Jordan Garrett '20
College choice stories could be their own literary sub-genre, involving as they often do dramatic decisions and “what ifs” we never forget.
Jordan Garrett had her moment of decision while driving back to her hometown of Portsmouth, N.H., after visiting a pricey university she was considering along with UNH. “As we came down Route 4 near Great Bay, I suddenly realized I simply couldn’t afford the other school. At the time, I felt disappointed. But looking back, I feel like I’ve had ten times the opportunities for things at UNH compared to my friends who’ve attended private universities. And most of my opportunities have either paid me or paid for me.”
A geography and sustainability dual major, Jordan recalls sitting in her Intro to Climate class when Professor Andrew Coppens strode into the room and wondered aloud who would be interested in participating in a cultural exchange program paid for by the U.S. Department of State?
Faster than you could say “Bhutan,” Jordan’s hand shot up and, before she knew it, she and several other students were en route to Bhutan where they worked with students from Royal Thimphu College, interviewing people in both Bhutan and, later, Vermont about changes they were seeing in their environment due to climate change.
“The experience was life-changing,” says Jordan. “I was able to combine my love for environmental issues and social science, work with some of the most intelligent people I’d ever met in professors Coppens and Sameer Honwad, and travel to the Himalayas on a grant to interact with locals and understand their views on climate change.”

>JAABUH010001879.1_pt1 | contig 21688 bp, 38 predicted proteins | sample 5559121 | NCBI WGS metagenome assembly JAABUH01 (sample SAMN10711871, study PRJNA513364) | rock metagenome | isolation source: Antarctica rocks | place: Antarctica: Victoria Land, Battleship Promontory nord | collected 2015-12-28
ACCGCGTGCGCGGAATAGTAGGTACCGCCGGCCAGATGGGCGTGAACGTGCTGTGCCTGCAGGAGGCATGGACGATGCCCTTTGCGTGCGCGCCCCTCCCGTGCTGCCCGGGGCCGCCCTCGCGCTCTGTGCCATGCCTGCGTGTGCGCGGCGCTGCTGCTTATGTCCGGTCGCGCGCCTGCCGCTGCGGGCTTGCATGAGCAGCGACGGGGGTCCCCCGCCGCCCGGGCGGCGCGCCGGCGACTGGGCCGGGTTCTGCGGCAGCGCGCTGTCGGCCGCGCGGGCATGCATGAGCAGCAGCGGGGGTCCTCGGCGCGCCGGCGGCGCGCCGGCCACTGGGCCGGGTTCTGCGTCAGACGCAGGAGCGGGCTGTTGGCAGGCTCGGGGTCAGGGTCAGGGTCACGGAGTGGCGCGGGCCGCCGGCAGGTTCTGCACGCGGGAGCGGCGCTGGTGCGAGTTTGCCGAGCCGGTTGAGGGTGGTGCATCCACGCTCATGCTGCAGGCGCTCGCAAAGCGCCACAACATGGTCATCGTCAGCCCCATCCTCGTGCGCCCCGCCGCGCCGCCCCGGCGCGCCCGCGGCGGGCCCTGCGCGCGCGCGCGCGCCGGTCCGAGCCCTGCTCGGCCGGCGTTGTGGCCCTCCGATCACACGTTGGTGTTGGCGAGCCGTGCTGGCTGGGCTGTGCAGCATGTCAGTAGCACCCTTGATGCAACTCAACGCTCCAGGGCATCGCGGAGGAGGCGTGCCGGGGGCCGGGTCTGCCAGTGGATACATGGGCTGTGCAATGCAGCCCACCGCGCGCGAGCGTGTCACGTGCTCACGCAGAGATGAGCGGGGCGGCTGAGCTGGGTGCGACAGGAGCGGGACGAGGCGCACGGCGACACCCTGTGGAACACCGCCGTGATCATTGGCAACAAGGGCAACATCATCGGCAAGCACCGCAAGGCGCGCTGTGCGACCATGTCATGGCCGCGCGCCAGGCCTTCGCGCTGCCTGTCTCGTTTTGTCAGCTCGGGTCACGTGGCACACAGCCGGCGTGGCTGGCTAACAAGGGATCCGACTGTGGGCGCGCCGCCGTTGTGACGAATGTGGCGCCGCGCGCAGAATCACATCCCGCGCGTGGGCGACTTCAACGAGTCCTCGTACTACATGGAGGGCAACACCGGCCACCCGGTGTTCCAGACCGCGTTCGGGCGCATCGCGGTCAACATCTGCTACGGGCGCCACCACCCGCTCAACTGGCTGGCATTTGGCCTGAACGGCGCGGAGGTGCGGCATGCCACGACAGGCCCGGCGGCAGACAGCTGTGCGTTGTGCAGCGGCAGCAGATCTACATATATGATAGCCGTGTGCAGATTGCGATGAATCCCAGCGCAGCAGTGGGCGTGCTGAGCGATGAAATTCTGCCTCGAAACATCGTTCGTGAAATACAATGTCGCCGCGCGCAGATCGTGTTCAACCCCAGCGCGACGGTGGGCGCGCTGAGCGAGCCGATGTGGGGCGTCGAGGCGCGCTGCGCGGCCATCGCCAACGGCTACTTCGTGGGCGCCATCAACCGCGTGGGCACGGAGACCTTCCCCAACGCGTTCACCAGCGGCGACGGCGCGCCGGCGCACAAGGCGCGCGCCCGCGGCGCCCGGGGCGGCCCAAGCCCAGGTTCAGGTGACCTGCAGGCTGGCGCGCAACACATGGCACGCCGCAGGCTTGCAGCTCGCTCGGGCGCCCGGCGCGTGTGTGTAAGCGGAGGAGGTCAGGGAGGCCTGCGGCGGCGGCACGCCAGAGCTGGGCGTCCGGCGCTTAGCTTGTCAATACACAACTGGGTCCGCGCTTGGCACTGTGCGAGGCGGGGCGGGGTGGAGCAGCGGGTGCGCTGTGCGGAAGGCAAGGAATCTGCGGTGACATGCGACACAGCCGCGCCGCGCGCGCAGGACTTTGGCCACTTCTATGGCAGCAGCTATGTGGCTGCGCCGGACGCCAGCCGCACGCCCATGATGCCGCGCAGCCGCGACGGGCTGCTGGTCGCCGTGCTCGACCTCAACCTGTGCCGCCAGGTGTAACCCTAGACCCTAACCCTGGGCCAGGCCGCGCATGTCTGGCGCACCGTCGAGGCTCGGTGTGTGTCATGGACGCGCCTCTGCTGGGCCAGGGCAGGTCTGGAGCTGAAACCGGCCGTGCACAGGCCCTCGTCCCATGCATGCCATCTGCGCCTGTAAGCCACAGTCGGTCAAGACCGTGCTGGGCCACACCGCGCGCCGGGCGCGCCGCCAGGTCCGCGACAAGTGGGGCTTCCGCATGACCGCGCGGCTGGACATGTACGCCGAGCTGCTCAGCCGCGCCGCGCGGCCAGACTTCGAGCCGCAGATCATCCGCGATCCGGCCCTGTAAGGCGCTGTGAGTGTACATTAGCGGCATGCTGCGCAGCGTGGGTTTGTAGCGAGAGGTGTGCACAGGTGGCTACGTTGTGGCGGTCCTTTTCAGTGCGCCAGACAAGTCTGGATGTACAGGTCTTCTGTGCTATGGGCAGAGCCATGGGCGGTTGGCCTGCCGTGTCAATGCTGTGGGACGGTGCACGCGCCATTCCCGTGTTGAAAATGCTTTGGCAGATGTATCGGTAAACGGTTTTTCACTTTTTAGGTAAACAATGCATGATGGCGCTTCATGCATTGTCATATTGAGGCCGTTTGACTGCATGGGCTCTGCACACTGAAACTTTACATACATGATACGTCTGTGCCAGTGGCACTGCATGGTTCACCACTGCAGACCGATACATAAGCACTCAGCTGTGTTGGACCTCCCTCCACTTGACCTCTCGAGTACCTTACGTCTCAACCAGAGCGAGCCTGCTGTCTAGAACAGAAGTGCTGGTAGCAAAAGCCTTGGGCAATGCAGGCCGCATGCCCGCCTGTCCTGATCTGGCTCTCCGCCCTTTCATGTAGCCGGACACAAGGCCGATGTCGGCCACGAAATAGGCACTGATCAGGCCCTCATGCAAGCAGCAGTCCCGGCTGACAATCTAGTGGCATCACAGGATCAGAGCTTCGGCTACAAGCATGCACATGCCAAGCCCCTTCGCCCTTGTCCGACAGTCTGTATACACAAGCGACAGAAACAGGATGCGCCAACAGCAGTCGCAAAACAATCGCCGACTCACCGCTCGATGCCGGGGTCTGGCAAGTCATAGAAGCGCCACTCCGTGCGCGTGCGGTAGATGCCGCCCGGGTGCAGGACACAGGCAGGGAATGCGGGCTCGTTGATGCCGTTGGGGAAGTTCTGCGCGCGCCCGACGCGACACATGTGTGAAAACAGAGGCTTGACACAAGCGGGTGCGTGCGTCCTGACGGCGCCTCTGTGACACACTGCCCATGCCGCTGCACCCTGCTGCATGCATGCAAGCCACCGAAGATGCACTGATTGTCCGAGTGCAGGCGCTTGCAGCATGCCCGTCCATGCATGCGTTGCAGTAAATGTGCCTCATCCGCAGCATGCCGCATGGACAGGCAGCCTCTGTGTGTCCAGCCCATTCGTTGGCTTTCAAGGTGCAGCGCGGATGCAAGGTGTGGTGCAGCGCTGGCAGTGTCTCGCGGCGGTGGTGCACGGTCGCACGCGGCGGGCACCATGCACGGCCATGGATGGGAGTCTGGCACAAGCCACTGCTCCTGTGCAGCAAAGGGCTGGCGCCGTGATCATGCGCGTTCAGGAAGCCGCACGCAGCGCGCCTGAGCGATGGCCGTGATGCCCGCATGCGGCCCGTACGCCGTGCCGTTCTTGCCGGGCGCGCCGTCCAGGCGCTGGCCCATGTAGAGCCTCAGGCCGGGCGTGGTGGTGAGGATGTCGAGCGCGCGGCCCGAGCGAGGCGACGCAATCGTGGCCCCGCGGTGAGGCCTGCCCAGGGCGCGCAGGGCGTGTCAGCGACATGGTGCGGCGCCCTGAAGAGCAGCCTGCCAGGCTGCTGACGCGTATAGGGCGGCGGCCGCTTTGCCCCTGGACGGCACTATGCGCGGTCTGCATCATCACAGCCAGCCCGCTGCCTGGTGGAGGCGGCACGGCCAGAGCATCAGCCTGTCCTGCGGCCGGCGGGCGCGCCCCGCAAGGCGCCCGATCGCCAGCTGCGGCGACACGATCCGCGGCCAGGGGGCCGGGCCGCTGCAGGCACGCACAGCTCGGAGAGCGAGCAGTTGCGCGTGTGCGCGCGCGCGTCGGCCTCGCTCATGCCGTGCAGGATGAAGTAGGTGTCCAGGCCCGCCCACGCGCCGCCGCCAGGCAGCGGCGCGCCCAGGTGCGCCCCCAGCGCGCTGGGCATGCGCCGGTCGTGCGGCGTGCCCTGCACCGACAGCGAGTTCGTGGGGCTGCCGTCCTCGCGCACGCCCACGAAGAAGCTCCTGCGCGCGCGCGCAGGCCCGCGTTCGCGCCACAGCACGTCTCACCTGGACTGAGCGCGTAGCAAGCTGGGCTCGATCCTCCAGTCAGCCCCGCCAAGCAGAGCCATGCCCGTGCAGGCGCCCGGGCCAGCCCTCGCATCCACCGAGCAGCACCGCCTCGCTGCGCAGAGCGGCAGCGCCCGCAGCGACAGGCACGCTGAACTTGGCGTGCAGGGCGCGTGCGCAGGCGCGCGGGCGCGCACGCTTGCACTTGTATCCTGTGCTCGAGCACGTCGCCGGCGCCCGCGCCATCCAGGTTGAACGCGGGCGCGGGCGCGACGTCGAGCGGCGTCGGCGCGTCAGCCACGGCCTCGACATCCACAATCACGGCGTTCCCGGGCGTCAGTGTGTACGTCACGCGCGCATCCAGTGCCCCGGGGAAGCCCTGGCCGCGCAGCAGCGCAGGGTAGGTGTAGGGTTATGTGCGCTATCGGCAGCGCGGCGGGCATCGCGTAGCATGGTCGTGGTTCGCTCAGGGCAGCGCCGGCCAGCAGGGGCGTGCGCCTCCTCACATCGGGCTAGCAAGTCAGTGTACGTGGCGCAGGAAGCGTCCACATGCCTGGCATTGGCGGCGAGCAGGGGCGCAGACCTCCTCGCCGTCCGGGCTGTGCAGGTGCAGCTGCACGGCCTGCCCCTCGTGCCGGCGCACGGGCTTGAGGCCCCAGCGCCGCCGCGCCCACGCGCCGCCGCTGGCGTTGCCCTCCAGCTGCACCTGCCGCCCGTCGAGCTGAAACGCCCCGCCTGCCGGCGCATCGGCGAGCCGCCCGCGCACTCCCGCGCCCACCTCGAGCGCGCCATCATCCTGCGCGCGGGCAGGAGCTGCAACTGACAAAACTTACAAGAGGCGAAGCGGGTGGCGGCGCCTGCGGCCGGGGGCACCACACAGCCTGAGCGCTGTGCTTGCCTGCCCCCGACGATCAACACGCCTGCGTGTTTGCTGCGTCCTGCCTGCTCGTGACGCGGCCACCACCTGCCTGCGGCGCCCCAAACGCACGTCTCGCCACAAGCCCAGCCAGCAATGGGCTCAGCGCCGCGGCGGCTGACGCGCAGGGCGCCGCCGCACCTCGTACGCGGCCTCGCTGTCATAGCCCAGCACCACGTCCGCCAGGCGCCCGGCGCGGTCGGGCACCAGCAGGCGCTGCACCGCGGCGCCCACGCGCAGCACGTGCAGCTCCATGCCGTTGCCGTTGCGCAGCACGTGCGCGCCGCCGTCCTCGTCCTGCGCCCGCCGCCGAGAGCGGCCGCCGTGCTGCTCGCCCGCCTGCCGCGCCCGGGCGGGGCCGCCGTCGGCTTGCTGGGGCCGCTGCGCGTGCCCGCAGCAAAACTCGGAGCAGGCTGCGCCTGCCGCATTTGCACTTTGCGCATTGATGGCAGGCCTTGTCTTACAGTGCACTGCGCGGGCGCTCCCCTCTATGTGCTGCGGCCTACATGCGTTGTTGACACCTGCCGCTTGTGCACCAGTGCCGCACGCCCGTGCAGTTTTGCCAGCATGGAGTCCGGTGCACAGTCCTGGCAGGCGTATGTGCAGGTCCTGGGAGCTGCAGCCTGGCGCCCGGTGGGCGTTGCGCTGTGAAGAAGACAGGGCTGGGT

A UNH grant from the Emeriti Council enabled Jordan to do another study abroad trip, to Goa, India, where she taught high schoolers how to make podcasts about the environment from interviews with people in their community — the kind of thing Jordan learned how to do in Bhutan. “We helped them figure out what kinds of stories they wanted to tell, how to interview people, and how to use recording and editing equipment.”
Back on campus, Jordan worked as an intern for the Sustainability Institute, helping students in the residence halls reduce their waste, energy consumption and water use. She also served as the coordinator and business manager for the Student Environmental Action Coalition and is currently the coalition’s Solarfest coordinator. “Many of my best memories at UNH are due to this organization and the many amazing people in it.”
When she graduates as the first in her family to earn a bachelor’s degree, Jordan hopes to build on her diverse undergraduate experiences to learn more about the societal impacts of climate change and to teach others. Her first post-grad stop will be Yellowstone National Park, where she will be working as a park ranger this summer.